Published on : Thursday, October 15, 2020
On Wednesday, the U.K. government announced that it has decided to form a special travel task force in order to support the travel industry and promote the safe recovery of international travel. The move comes nine months after the COVID-19 pandemic disrupted the U.K. tourism, hospitality and aviation sectors. It has been mentioned that the Global Travel Taskforce will report to Prime Minister Boris Johnson. It will be co-chaired by Grant Shapps, the Secretary of State for Transport and Matt Hancock, the Secretary of State for Health and Social Care.
The Global Travel Taskforce will aim to consider the steps that would be undertaken by the government on a domestic as well as international level to enable the safe and sustainable recovery of international travel. In order to fulfil the aim, the task force will work with the industry towards to safely reduce the self-isolation period with testing, consider a wide range of other measures to support the travel sector including developing a global framework to make travelling easier, as well as analyse ways in which the government will protect NHS testing capacity while supporting the development of privately funded alternatives.
Post the latest move by the government, several industry leaders including the chief executives of Virgin Atlantic and easyJet issued a joint statement stating that the formation of the taskforce was a ‘step in the right direction’. The statement also added that more urgency in implementing the measures is required at the moment and mentioned that travellers need a firm commitment that a comprehensive testing regime will be implemented in early November. However some aviation industry professionals still consider the formation of the taskforce as a belated effort by a government that has been consistently lobbied to support the industry but has so far failed to deliver.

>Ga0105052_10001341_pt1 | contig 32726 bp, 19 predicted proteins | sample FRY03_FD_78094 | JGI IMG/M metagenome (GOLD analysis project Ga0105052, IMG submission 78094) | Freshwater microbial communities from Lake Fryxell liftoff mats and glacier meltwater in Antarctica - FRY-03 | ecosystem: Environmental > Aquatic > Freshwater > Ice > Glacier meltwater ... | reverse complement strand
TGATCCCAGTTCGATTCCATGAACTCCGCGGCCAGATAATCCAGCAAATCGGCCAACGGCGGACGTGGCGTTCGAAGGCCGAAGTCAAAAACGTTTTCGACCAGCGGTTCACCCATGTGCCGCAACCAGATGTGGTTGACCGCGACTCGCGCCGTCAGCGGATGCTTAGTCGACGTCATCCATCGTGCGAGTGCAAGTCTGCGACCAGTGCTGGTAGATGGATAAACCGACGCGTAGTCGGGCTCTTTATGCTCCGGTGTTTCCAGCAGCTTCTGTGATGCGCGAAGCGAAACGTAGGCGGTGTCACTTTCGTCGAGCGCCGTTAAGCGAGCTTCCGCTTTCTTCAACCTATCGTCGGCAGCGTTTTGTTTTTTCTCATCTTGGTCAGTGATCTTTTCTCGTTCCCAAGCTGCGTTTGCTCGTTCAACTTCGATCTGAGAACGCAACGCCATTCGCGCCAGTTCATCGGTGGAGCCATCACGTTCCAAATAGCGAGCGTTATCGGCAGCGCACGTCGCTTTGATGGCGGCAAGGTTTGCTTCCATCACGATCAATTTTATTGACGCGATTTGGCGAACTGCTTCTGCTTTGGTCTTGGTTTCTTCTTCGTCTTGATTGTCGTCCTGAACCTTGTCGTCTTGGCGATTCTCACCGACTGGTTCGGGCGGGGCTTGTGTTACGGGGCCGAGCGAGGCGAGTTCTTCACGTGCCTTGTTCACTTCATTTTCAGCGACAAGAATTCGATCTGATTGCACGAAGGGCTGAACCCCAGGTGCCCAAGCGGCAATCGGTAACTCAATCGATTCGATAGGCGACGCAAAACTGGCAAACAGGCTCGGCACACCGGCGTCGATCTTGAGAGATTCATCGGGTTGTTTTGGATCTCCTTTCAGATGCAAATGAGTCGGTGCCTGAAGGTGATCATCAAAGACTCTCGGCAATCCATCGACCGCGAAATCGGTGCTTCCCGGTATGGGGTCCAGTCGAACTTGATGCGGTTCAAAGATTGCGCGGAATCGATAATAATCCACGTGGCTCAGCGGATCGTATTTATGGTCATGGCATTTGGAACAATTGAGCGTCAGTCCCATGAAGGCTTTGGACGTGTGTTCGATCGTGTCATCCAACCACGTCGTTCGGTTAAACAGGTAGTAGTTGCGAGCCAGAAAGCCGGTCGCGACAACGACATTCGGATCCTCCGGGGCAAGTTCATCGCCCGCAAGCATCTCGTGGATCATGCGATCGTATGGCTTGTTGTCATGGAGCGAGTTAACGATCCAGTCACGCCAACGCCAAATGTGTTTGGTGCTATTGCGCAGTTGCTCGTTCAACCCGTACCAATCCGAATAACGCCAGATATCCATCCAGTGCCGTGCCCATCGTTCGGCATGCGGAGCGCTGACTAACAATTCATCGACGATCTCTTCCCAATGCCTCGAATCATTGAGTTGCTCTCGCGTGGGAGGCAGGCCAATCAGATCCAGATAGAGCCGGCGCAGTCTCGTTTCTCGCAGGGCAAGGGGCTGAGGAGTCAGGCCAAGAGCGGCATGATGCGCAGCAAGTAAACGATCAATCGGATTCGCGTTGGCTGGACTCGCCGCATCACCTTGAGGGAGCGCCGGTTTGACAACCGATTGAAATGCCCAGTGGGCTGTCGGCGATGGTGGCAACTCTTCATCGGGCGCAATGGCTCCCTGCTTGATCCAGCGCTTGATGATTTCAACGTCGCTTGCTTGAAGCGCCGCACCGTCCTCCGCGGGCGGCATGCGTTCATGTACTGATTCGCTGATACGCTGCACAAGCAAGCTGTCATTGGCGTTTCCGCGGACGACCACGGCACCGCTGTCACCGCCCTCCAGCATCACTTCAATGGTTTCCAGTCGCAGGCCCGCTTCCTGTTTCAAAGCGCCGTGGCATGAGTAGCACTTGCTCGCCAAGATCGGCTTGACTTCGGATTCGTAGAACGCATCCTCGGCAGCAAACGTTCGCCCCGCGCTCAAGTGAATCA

Dale Keller, Chief Executive, Board of Airline Representatives in the UK (BAR UK) issued a statement that mentioned that so far into the crisis, airlines are expecting more details than the announcement of a new taskforce. He mentioned that the industry has been continuously engaged with the government, including the Expert Steering Group formed back in May and informed that a huge amount of international experience and proposals have been placed so far, including the benefits of pre-departure testing. He said that authorities believe that a scheme could be implemented very quickly in a matter of weeks.
Tim Alderslade, Chief Executive, Airlines U.K., an industry association which represents U.K.-registered carriers, added in his statement that the government is considering testing as a step forward but the industry requires detailed information. He mentioned that a pre-departure testing for all arrivals in the U.K. is required as the process is becoming an international norm, as soon as practically possible. He also said that aviation is at a critical juncture and no time is left to lose. He also urged the Prime Minister to move rapidly in order to get testing off the ground no later than the end of November so Britain does not lose further ground with its closest rivals.